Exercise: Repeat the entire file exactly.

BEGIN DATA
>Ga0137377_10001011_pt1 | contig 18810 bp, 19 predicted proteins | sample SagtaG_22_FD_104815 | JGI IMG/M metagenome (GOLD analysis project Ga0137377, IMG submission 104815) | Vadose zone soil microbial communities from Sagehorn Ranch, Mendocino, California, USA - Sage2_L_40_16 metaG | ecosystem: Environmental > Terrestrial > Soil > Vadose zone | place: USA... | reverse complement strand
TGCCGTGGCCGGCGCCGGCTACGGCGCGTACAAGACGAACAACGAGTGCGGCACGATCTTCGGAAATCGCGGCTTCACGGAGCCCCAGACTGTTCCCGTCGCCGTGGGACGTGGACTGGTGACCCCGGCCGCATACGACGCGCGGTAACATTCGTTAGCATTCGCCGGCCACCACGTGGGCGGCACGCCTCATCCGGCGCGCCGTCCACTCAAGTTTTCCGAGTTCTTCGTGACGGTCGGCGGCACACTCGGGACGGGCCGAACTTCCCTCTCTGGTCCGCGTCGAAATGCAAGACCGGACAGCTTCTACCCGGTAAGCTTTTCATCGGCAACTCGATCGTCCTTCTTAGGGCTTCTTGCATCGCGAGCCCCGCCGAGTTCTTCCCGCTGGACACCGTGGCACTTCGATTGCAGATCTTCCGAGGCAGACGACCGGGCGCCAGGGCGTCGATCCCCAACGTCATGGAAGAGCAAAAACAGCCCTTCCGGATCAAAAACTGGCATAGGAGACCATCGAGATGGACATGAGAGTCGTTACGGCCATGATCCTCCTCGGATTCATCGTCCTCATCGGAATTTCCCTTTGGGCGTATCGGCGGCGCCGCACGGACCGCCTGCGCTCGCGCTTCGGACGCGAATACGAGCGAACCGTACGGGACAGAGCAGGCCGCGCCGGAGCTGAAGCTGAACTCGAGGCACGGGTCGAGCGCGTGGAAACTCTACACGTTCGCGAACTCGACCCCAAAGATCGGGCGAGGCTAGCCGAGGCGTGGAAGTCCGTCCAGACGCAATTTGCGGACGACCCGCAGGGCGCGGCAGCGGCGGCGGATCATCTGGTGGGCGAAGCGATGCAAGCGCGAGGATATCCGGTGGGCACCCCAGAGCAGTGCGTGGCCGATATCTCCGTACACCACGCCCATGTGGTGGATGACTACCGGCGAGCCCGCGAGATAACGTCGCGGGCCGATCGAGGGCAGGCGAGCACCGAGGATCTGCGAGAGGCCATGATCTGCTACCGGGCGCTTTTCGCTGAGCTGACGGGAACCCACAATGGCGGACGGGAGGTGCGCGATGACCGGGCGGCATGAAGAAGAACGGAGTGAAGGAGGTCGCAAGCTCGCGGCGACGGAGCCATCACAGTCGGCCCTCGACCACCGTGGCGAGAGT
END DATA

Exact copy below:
>Ga0137377_10001011_pt1 | contig 18810 bp, 19 predicted proteins | sample SagtaG_22_FD_104815 | JGI IMG/M metagenome (GOLD analysis project Ga0137377, IMG submission 104815) | Vadose zone soil microbial communities from Sagehorn Ranch, Mendocino, California, USA - Sage2_L_40_16 metaG | ecosystem: Environmental > Terrestrial > Soil > Vadose zone | place: USA... | reverse complement strand
TGCCGTGGCCGGCGCCGGCTACGGCGCGTACAAGACGAACAACGAGTGCGGCACGATCTTCGGAAATCGCGGCTTCACGGAGCCCCAGACTGTTCCCGTCGCCGTGGGACGTGGACTGGTGACCCCGGCCGCATACGACGCGCGGTAACATTCGTTAGCATTCGCCGGCCACCACGTGGGCGGCACGCCTCATCCGGCGCGCCGTCCACTCAAGTTTTCCGAGTTCTTCGTGACGGTCGGCGGCACACTCGGGACGGGCCGAACTTCCCTCTCTGGTCCGCGTCGAAATGCAAGACCGGACAGCTTCTACCCGGTAAGCTTTTCATCGGCAACTCGATCGTCCTTCTTAGGGCTTCTTGCATCGCGAGCCCCGCCGAGTTCTTCCCGCTGGACACCGTGGCACTTCGATTGCAGATCTTCCGAGGCAGACGACCGGGCGCCAGGGCGTCGATCCCCAACGTCATGGAAGAGCAAAAACAGCCCTTCCGGATCAAAAACTGGCATAGGAGACCATCGAGATGGACATGAGAGTCGTTACGGCCATGATCCTCCTCGGATTCATCGTCCTCATCGGAATTTCCCTTTGGGCGTATCGGCGGCGCCGCACGGACCGCCTGCGCTCGCGCTTCGGACGCGAATACGAGCGAACCGTACGGGACAGAGCAGGCCGCGCCGGAGCTGAAGCTGAACTCGAGGCACGGGTCGAGCGCGTGGAAACTCTACACGTTCGCGAACTCGACCCCAAAGATCGGGCGAGGCTAGCCGAGGCGTGGAAGTCCGTCCAGACGCAATTTGCGGACGACCCGCAGGGCGCGGCAGCGGCGGCGGATCATCTGGTGGGCGAAGCGATGCAAGCGCGAGGATATCCGGTGGGCACCCCAGAGCAGTGCGTGGCCGATATCTCCGTACACCACGCCCATGTGGTGGATGACTACCGGCGAGCCCGCGAGATAACGTCGCGGGCCGATCGAGGGCAGGCGAGCACCGAGGATCTGCGAGAGGCCATGATCTGCTACCGGGCGCTTTTCGCTGAGCTGACGGGAACCCACAATGGCGGACGGGAGGTGCGCGATGACCGGGCGGCATGAAGAAGAACGGAGTGAAGGAGGTCGCAAGCTCGCGGCGACGGAGCCATCACAGTCGGCCCTCGACCACCGTGGCGAGAGT